Basketball may be a player's game, but coaching can make a huge difference. The 2005-06 Lakers were a case in point, as Phil Jackson's return helped push L.A. to a 45-win season and, nearly, a first-round upset of Phoenix in the playoffs.
Jackson improved L.A. by 11 games despite having less talent on hand (thanks to the daffy Caron Butler-Kwame Brown trade), with most of his impact coming at the defensive end. For all the talk about the hallowed triangle offense, it didn't change things much -- L.A. was seventh in offensive efficiency in 2004-05, and eighth with Jackson a year later.
But the Zen Master's defensive impact was huge. L.A. was a poor defensive team a year earlier, especially in the final two months, when the team essentially quit on interim coach Frank Hamblen. Overall the Lakers ranked 29th in defensive efficiency and forced fewer turnovers than any team in the league.
Under Jackson, then, the improvement to the middle of the pack -- 15th overall -- was enormous. The Lakers greatly increased their forced turnovers, thanks mainly to the fast hands of point guard Smush Parker, and pulled themselves up to the league average in most of the other defensive categories. As a result, what had been an awful defense is now an acceptable one.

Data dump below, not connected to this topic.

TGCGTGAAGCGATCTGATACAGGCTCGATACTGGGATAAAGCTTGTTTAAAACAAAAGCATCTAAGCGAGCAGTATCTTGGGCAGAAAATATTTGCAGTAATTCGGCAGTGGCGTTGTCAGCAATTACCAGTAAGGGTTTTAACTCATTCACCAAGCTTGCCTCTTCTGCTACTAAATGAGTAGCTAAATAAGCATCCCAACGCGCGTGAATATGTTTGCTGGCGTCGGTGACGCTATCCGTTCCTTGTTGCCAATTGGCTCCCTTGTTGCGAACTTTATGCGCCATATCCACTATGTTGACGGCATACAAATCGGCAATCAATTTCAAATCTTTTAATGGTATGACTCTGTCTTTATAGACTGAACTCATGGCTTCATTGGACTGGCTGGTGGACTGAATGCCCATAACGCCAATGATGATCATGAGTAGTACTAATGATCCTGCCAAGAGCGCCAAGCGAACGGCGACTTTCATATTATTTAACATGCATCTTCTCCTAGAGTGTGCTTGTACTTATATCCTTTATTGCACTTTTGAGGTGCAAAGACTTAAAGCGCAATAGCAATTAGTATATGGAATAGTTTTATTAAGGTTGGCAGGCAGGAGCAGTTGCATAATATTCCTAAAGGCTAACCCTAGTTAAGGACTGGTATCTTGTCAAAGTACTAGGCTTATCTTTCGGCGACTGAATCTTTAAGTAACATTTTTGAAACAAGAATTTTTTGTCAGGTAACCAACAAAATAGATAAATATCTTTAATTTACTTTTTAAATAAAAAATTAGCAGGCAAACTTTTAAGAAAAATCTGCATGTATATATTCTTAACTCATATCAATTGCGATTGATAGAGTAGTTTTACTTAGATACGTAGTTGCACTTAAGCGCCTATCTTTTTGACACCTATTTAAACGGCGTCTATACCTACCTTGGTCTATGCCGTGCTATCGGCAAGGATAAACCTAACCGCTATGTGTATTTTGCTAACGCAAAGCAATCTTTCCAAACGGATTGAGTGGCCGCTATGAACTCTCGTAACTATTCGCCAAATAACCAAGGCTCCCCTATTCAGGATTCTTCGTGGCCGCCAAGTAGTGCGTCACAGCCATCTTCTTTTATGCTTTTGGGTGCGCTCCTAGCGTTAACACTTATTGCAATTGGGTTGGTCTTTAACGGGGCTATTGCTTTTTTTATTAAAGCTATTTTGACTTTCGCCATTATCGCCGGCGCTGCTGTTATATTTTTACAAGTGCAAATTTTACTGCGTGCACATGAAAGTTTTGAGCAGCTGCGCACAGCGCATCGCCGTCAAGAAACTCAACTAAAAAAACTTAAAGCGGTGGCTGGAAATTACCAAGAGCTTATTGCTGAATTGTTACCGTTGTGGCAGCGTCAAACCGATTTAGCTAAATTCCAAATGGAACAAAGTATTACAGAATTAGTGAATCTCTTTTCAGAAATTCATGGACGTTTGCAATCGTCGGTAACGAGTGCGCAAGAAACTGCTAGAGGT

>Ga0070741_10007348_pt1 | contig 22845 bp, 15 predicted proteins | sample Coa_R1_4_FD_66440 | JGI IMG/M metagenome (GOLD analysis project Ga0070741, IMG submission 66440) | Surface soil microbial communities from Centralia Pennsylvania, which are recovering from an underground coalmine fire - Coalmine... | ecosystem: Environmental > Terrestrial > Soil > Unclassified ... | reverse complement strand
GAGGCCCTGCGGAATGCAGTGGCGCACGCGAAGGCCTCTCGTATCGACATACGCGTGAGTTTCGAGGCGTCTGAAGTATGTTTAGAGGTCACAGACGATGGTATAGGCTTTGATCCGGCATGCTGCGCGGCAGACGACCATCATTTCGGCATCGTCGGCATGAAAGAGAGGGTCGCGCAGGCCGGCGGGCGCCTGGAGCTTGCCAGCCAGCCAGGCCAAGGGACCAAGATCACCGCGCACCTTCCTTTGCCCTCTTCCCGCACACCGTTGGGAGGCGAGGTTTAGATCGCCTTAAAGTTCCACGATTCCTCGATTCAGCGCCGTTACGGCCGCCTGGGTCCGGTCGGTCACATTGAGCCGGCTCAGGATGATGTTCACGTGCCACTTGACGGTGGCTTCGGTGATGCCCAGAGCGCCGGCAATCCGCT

From there, Kobe Bryant took care of the rest. The shooting guard had his best season as a pro, leading the league in scoring with a whopping 35.4 points per game, finishing a close third in the NBA in player efficiency rating and finishing fourth in the MVP voting. Bryant's explosion more than made up for the loss of Butler, as well as the Lakers' other limitations. Even though only three other players had any scoring ability in the half court (Lamar Odom, Chris Mihm and Brian Cook), Bryant was so good that L.A. finished well above the league average in offensive efficiency.